In addition to that setback, Johnny also has a congenital wing defect; his left wrist never developed properly and consequently the end of his wing protrudes at a right angle to the rest of his body, precluding any possibility of flight. In Johnny’s plus column, however, is one of the sweetest dispositions of any animal, anywhere. This bird just doesn’t know the meaning of ill-tempered. When we pull into the drive, he greets us with a honk characteristic of all Canada geese, then rises up and beats his wings.

Little Red

Little Red

Nearly a month ago, we were provided with the opportunity to expand our flock of chickens.  A local farmer received an unexpected bonus shipment of pullets that increased his flock beyond his capacity to safely maintain. We took on fourteen of the hens, the most the farmer would allow us to acquire. In the overcrowded conditions to which the birds were temporarily subjected, they inflicted no small degree of damage to one another. Feathers were pulled loose until many of the birds were half-plucked. Their skin was raw and sore and, in some cases, infected. Despite our best efforts, four of the hens died. But, being the kind of people who believe that the glass is half full, ten survived and are thriving. One of them, a Rhode Island Red, is particularly friendly. She’s the first to bound out of the coop each morning and will run across the yard to greet us when we arrive back home. We call her Little Red.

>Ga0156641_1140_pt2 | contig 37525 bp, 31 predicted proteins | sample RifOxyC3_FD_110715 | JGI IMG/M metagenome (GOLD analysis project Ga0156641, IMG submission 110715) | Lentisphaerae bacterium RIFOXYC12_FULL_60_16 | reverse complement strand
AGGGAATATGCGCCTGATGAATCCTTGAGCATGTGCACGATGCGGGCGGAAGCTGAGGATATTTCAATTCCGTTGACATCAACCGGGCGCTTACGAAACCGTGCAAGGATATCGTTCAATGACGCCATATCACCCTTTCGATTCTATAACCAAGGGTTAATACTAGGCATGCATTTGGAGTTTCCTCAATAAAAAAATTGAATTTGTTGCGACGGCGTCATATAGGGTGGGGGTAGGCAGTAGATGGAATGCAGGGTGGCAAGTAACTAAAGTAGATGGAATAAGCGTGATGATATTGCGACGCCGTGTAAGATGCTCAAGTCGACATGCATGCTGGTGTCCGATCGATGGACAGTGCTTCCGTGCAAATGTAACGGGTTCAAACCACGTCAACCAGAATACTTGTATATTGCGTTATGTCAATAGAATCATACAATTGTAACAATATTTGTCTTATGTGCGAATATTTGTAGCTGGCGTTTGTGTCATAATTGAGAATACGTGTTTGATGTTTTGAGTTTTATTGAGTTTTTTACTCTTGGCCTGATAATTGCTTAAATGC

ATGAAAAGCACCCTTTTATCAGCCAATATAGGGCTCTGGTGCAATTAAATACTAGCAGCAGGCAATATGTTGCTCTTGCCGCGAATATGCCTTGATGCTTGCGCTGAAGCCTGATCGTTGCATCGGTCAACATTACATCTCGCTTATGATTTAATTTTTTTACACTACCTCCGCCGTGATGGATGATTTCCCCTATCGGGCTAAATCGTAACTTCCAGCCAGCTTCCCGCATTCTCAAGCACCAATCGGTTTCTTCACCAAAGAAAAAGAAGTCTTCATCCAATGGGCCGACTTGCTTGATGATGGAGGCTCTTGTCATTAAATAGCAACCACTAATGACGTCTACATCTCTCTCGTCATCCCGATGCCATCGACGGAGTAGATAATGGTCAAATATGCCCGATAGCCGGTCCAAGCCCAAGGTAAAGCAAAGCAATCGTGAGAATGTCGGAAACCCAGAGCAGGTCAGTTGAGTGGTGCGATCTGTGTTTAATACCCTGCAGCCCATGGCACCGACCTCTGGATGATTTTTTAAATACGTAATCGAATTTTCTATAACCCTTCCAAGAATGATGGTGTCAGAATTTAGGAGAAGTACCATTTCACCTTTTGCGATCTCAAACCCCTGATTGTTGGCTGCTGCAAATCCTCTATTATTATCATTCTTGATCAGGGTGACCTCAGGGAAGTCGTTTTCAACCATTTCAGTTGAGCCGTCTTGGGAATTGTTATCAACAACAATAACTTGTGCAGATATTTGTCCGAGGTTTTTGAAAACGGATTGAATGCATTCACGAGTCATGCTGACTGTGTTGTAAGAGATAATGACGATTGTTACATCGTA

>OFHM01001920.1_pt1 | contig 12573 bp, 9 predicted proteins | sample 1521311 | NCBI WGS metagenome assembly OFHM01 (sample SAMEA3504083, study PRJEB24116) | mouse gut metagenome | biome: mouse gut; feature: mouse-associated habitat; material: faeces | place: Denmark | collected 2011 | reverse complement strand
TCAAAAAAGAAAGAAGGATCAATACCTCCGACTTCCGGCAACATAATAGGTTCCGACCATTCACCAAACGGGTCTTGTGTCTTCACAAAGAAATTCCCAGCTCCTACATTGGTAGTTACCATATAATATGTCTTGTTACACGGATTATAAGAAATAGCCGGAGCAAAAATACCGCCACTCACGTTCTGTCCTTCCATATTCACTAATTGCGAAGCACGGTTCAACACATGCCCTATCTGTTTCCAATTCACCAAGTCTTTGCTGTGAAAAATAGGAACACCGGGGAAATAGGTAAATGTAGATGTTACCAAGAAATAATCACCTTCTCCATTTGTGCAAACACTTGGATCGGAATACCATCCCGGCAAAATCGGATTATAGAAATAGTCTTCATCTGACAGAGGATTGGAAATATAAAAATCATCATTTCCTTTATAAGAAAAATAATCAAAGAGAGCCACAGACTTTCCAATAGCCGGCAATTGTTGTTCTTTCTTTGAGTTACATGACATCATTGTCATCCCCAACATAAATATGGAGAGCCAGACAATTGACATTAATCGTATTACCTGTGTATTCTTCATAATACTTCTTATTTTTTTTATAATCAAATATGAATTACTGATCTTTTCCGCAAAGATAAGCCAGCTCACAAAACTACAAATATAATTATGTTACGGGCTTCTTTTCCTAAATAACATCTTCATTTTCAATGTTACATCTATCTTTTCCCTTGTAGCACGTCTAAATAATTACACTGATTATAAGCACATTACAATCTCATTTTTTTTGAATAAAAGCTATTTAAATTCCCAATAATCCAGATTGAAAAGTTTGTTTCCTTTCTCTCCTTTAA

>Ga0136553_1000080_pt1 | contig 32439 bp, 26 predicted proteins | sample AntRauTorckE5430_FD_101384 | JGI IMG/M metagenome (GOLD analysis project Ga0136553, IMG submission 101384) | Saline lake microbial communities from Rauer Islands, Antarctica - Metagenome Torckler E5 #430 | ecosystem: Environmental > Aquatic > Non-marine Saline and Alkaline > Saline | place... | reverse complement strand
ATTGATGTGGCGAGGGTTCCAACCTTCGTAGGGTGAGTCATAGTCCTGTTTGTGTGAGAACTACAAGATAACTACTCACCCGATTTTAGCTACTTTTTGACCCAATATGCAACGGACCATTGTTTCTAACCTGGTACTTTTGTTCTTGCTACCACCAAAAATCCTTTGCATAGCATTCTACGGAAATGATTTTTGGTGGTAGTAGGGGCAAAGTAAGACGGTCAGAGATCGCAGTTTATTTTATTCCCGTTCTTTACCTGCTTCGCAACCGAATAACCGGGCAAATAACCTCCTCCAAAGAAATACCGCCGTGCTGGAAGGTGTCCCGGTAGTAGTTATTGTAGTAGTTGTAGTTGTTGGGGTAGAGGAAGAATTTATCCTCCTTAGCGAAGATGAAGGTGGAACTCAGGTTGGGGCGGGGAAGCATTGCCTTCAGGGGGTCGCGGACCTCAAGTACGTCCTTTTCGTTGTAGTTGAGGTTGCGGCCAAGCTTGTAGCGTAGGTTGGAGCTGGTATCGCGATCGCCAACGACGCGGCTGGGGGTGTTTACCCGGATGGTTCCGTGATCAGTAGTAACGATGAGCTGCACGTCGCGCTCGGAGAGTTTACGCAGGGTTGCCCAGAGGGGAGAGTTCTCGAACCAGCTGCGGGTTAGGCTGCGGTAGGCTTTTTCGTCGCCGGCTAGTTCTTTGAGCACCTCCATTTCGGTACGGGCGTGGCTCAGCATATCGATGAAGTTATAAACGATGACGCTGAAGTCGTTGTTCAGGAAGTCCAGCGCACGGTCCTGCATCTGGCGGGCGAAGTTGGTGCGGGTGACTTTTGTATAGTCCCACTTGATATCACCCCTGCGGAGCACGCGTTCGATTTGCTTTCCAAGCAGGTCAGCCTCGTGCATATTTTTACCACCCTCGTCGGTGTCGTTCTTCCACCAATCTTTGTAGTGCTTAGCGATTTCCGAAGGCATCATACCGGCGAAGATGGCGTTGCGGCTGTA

(from left) Buddy, Marsh and S'more

(from left) Buddy, Marsh and S’more

Finally, at least for the purposes of this post, there are the boys: Buddy, Marsh and S’more. Marsh and S’more, two Nigerian Dwarf goats, came to us first, arriving in July of 2o11. They came to us from a family in Cincinnati. Although the family loved them their two large dogs didn’t and made life miserable for the brothers. In seeking a home for them, they contacted the American Society for the Prevention of Cruelty to Animals, and through them, us. Buddy, a miniature donkey, came from closer to home. A Putnam County couple kept Buddy as a companion for their horse. When it became too difficult for them to continue caring for the horse, they found it a new home. Sadly, the people who took the horse weren’t interested in Buddy. According to his old family, without companionship, Buddy began to waste away. They contacted us and Marsh and S’more became Buddy’s new buddies. And while they get along phenomenally, that doesn’t mean that they don’t have issues. Jonelle Meyer, a young woman who volunteers here at The Quarry Farm, recently told us of one such incident. As she was currying Buddy, the goats kept wandering up looking for attention. Buddy grew increasingly impatient with this until finally, when S’more refused to take the hint, he reached out, took the brush from Jonelle’s hand, smacked S’more in the face with the brush, then returned it to Jonelle so she could get back to what was really important: taking care of him.